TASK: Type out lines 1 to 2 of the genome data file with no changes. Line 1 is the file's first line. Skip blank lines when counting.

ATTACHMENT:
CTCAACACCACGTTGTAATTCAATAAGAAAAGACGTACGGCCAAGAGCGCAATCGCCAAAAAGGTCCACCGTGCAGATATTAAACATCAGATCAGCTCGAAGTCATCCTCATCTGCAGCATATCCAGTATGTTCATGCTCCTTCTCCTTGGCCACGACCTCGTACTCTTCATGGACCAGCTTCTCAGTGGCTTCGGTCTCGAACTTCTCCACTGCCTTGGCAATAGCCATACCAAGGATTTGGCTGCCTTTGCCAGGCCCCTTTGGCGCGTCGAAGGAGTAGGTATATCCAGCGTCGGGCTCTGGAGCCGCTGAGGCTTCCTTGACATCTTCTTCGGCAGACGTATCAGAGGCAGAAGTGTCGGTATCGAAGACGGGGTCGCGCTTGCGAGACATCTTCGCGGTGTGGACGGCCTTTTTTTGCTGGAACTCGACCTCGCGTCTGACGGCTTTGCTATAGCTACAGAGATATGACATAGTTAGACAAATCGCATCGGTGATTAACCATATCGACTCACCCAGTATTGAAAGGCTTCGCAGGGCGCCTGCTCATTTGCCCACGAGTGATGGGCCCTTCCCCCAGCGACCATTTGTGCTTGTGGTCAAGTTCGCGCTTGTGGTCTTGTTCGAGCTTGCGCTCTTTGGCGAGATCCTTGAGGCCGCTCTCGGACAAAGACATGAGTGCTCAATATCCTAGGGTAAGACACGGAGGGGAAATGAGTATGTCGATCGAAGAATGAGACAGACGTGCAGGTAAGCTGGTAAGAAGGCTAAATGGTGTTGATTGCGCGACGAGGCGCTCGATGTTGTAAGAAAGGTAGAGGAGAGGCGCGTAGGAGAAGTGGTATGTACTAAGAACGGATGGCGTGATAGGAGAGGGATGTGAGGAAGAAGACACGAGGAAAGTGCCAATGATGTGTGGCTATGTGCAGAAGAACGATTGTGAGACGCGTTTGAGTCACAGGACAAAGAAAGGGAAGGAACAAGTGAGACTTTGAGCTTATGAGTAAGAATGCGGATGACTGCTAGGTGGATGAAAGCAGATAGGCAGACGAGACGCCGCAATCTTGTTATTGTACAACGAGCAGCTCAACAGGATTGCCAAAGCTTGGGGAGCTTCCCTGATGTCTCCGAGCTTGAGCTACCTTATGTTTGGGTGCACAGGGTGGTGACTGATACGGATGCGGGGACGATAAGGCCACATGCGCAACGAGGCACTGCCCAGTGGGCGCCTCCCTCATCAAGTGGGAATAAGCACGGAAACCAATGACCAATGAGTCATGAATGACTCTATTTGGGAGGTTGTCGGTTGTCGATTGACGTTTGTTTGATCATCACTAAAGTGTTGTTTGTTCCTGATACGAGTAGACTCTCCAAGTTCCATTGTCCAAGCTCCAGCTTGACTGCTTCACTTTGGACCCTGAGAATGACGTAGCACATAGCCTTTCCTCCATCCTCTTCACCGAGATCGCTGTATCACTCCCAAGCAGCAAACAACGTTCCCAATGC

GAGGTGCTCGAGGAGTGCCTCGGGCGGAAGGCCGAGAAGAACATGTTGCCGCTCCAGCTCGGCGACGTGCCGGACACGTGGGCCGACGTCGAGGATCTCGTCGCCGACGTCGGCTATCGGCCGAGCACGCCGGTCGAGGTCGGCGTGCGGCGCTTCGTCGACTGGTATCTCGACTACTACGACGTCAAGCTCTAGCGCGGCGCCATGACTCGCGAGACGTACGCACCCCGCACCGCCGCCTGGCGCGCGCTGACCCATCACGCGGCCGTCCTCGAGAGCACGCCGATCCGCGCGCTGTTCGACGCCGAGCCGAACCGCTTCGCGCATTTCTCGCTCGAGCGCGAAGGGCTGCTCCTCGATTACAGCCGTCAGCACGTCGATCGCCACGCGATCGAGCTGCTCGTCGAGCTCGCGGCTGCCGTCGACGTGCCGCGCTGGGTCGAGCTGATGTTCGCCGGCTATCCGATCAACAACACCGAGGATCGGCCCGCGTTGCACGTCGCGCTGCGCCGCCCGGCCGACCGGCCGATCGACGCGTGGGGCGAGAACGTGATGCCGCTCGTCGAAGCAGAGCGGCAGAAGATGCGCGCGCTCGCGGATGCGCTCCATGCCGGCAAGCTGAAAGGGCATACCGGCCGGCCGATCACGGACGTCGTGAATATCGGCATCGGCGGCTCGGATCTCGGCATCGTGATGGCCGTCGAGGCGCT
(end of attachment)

CTCAACACCACGTTGTAATTCAATAAGAAAAGACGTACGGCCAAGAGCGCAATCGCCAAAAAGGTCCACCGTGCAGATATTAAACATCAGATCAGCTCGAAGTCATCCTCATCTGCAGCATATCCAGTATGTTCATGCTCCTTCTCCTTGGCCACGACCTCGTACTCTTCATGGACCAGCTTCTCAGTGGCTTCGGTCTCGAACTTCTCCACTGCCTTGGCAATAGCCATACCAAGGATTTGGCTGCCTTTGCCAGGCCCCTTTGGCGCGTCGAAGGAGTAGGTATATCCAGCGTCGGGCTCTGGAGCCGCTGAGGCTTCCTTGACATCTTCTTCGGCAGACGTATCAGAGGCAGAAGTGTCGGTATCGAAGACGGGGTCGCGCTTGCGAGACATCTTCGCGGTGTGGACGGCCTTTTTTTGCTGGAACTCGACCTCGCGTCTGACGGCTTTGCTATAGCTACAGAGATATGACATAGTTAGACAAATCGCATCGGTGATTAACCATATCGACTCACCCAGTATTGAAAGGCTTCGCAGGGCGCCTGCTCATTTGCCCACGAGTGATGGGCCCTTCCCCCAGCGACCATTTGTGCTTGTGGTCAAGTTCGCGCTTGTGGTCTTGTTCGAGCTTGCGCTCTTTGGCGAGATCCTTGAGGCCGCTCTCGGACAAAGACATGAGTGCTCAATATCCTAGGGTAAGACACGGAGGGGAAATGAGTATGTCGATCGAAGAATGAGACAGACGTGCAGGTAAGCTGGTAAGAAGGCTAAATGGTGTTGATTGCGCGACGAGGCGCTCGATGTTGTAAGAAAGGTAGAGGAGAGGCGCGTAGGAGAAGTGGTATGTACTAAGAACGGATGGCGTGATAGGAGAGGGATGTGAGGAAGAAGACACGAGGAAAGTGCCAATGATGTGTGGCTATGTGCAGAAGAACGATTGTGAGACGCGTTTGAGTCACAGGACAAAGAAAGGGAAGGAACAAGTGAGACTTTGAGCTTATGAGTAAGAATGCGGATGACTGCTAGGTGGATGAAAGCAGATAGGCAGACGAGACGCCGCAATCTTGTTATTGTACAACGAGCAGCTCAACAGGATTGCCAAAGCTTGGGGAGCTTCCCTGATGTCTCCGAGCTTGAGCTACCTTATGTTTGGGTGCACAGGGTGGTGACTGATACGGATGCGGGGACGATAAGGCCACATGCGCAACGAGGCACTGCCCAGTGGGCGCCTCCCTCATCAAGTGGGAATAAGCACGGAAACCAATGACCAATGAGTCATGAATGACTCTATTTGGGAGGTTGTCGGTTGTCGATTGACGTTTGTTTGATCATCACTAAAGTGTTGTTTGTTCCTGATACGAGTAGACTCTCCAAGTTCCATTGTCCAAGCTCCAGCTTGACTGCTTCACTTTGGACCCTGAGAATGACGTAGCACATAGCCTTTCCTCCATCCTCTTCACCGAGATCGCTGTATCACTCCCAAGCAGCAAACAACGTTCCCAATGC

GAGGTGCTCGAGGAGTGCCTCGGGCGGAAGGCCGAGAAGAACATGTTGCCGCTCCAGCTCGGCGACGTGCCGGACACGTGGGCCGACGTCGAGGATCTCGTCGCCGACGTCGGCTATCGGCCGAGCACGCCGGTCGAGGTCGGCGTGCGGCGCTTCGTCGACTGGTATCTCGACTACTACGACGTCAAGCTCTAGCGCGGCGCCATGACTCGCGAGACGTACGCACCCCGCACCGCCGCCTGGCGCGCGCTGACCCATCACGCGGCCGTCCTCGAGAGCACGCCGATCCGCGCGCTGTTCGACGCCGAGCCGAACCGCTTCGCGCATTTCTCGCTCGAGCGCGAAGGGCTGCTCCTCGATTACAGCCGTCAGCACGTCGATCGCCACGCGATCGAGCTGCTCGTCGAGCTCGCGGCTGCCGTCGACGTGCCGCGCTGGGTCGAGCTGATGTTCGCCGGCTATCCGATCAACAACACCGAGGATCGGCCCGCGTTGCACGTCGCGCTGCGCCGCCCGGCCGACCGGCCGATCGACGCGTGGGGCGAGAACGTGATGCCGCTCGTCGAAGCAGAGCGGCAGAAGATGCGCGCGCTCGCGGATGCGCTCCATGCCGGCAAGCTGAAAGGGCATACCGGCCGGCCGATCACGGACGTCGTGAATATCGGCATCGGCGGCTCGGATCTCGGCATCGTGATGGCCGTCGAGGCGCT